Today I did the Pass Mountain Trail, which makes it my second time this week and third since February. The first two times I did it, long after leaving the saddle, I would look back and notice a small cave entrance but I couldn't see any trail that led to it. I checked Google and found no mention of it on any site. If it was something truly spectacular, there would be mention of it somewhere. Finally, I got around to checking Google maps and showed a thin trail and it does indeed lead to the cave entrance. So, today I decided to go check it out.
Several miles into my hike I met up with two men I would later come to know as Roger and Bob. Actually, I didn't meet up with them, they met up with me. On the trail, I rarely pass people, they usually pass me. On flatland I tend to walk fast but on everything else I drop down to a speed that I have actually determined to be around 65% of everyone else. Roger remembered seeing me on a previous hike so he stopped to say hello. Both were very friendly people and they had an instant positive impact on my day.
Have you ever met an absolute stranger and in about 30 seconds know that the person is probably one hell of a good person to know. Sort of like the characters typically played by actor Sam Elliott. Calm and cool and a have a little to say about a lot of things. Or, if Cathy is reading, Jerry (Sandy's husband) from ShangiLa Resort. Jerry is very smooth and just comes off as one cool dude. That's how Roger stuck me, and when you're out in the desert all day you have time to contemplate things like this.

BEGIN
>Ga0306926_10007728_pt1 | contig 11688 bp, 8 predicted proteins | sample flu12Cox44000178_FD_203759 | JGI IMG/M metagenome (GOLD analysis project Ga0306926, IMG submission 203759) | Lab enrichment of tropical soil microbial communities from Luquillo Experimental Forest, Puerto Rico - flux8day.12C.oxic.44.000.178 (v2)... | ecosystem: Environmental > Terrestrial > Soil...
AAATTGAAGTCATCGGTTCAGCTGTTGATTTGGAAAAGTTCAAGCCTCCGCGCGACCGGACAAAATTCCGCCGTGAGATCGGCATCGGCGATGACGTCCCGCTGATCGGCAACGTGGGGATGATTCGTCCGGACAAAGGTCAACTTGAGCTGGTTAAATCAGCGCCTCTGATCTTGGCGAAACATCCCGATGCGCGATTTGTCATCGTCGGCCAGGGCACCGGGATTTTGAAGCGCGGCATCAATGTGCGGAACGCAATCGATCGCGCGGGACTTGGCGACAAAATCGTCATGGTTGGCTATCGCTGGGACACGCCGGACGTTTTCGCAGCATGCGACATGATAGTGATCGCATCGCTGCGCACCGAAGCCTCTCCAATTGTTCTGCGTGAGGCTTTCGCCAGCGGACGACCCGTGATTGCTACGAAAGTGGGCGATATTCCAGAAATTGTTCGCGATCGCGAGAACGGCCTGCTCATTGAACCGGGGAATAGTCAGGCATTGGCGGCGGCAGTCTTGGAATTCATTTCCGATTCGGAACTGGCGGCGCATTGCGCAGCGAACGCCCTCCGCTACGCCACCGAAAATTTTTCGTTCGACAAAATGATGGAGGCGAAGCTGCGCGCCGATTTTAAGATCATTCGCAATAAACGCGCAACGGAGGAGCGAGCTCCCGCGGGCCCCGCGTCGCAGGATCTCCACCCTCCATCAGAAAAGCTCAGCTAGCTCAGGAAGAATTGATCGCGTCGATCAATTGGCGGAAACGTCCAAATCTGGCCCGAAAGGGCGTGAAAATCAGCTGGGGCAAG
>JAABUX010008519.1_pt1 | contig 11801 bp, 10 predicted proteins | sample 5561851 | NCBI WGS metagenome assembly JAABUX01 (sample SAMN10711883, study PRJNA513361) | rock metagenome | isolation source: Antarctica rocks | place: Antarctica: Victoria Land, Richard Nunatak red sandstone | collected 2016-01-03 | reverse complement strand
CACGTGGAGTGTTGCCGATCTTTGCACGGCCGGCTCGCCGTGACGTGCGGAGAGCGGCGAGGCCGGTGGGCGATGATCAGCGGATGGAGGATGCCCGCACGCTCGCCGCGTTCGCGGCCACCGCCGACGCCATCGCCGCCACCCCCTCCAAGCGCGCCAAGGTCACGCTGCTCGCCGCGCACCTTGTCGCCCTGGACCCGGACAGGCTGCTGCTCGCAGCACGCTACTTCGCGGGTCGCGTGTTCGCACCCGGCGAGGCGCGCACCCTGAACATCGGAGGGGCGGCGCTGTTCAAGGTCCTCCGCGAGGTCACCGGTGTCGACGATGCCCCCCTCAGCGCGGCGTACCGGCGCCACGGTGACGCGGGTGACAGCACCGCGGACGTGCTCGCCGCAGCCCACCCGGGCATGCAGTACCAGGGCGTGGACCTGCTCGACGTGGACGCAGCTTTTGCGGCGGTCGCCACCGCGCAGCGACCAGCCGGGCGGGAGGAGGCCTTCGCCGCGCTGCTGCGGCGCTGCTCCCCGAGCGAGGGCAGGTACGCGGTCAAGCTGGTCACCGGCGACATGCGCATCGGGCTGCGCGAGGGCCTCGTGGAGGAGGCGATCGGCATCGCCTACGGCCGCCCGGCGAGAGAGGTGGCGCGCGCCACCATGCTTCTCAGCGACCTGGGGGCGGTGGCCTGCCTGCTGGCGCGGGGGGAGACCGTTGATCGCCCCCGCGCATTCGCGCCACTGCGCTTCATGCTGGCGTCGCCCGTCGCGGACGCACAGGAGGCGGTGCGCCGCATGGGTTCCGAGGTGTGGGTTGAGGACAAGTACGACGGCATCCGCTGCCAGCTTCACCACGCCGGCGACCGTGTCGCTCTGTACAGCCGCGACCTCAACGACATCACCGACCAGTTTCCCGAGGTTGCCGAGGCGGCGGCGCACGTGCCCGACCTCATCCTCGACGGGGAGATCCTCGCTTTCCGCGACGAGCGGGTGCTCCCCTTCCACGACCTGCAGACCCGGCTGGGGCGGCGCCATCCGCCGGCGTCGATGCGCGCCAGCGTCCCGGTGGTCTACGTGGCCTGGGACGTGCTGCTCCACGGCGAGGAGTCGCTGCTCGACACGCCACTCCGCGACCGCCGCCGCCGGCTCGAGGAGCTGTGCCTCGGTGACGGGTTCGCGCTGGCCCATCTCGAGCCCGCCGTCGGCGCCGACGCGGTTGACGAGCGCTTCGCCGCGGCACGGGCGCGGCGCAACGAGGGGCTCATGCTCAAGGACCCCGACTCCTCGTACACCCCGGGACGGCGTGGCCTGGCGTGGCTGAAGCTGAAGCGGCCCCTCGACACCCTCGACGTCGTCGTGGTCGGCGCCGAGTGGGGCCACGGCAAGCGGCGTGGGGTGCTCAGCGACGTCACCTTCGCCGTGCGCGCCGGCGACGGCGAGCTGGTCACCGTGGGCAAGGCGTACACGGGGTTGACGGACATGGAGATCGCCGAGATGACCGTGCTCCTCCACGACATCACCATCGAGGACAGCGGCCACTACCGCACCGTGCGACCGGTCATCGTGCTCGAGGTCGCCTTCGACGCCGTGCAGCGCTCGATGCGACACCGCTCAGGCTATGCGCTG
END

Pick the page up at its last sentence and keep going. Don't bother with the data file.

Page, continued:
About an hour later I finally made it to the saddle and immediately started looking for the trail leading to the cave. I'll have to say that unless you're looking for it, or unless you're brooding or bored to death and just happen to be staring at the ground, you wont find it as it is very narrow and starts a few feet past a very well trampled down area.
About 3/4 the way down this tiny trail to the cave I met up once again with Roger and Bob. They too had noticed the cave on previous hikes and decided to check it out. We talked for several minutes and just as I was about to head over to to the cave Roger asks "Do you mind if we stay here and watch you to make sure you make it okay?"
This is where the duality of this post comes in. Hiking and disability issues. I wanted to write about this after my first Pass Mountain hike but I didn't have the words for it at the time. Many people with disabilities get offended when others notice and make reference to their given disabilities. I used to do this too. Okay, I still do this but only when a person makes the assumption that my walking funny also affects my intelligence. My mind has earned me a lot of money so I protect its reputation.
These days I'm very open about my specific disability related issues and I don't stare in stunned silence when others take notice of it. In this specific instance, Roger did not question my ability to complete my task, since just by virtue of where we both were standing at the moment made it quite clear that I was capable of doing it, but he did have concerns because the area near the cave was a little more treacherous. I can relate to this because I too have came across and assisted people who really had no business being out in the desert on a hot day.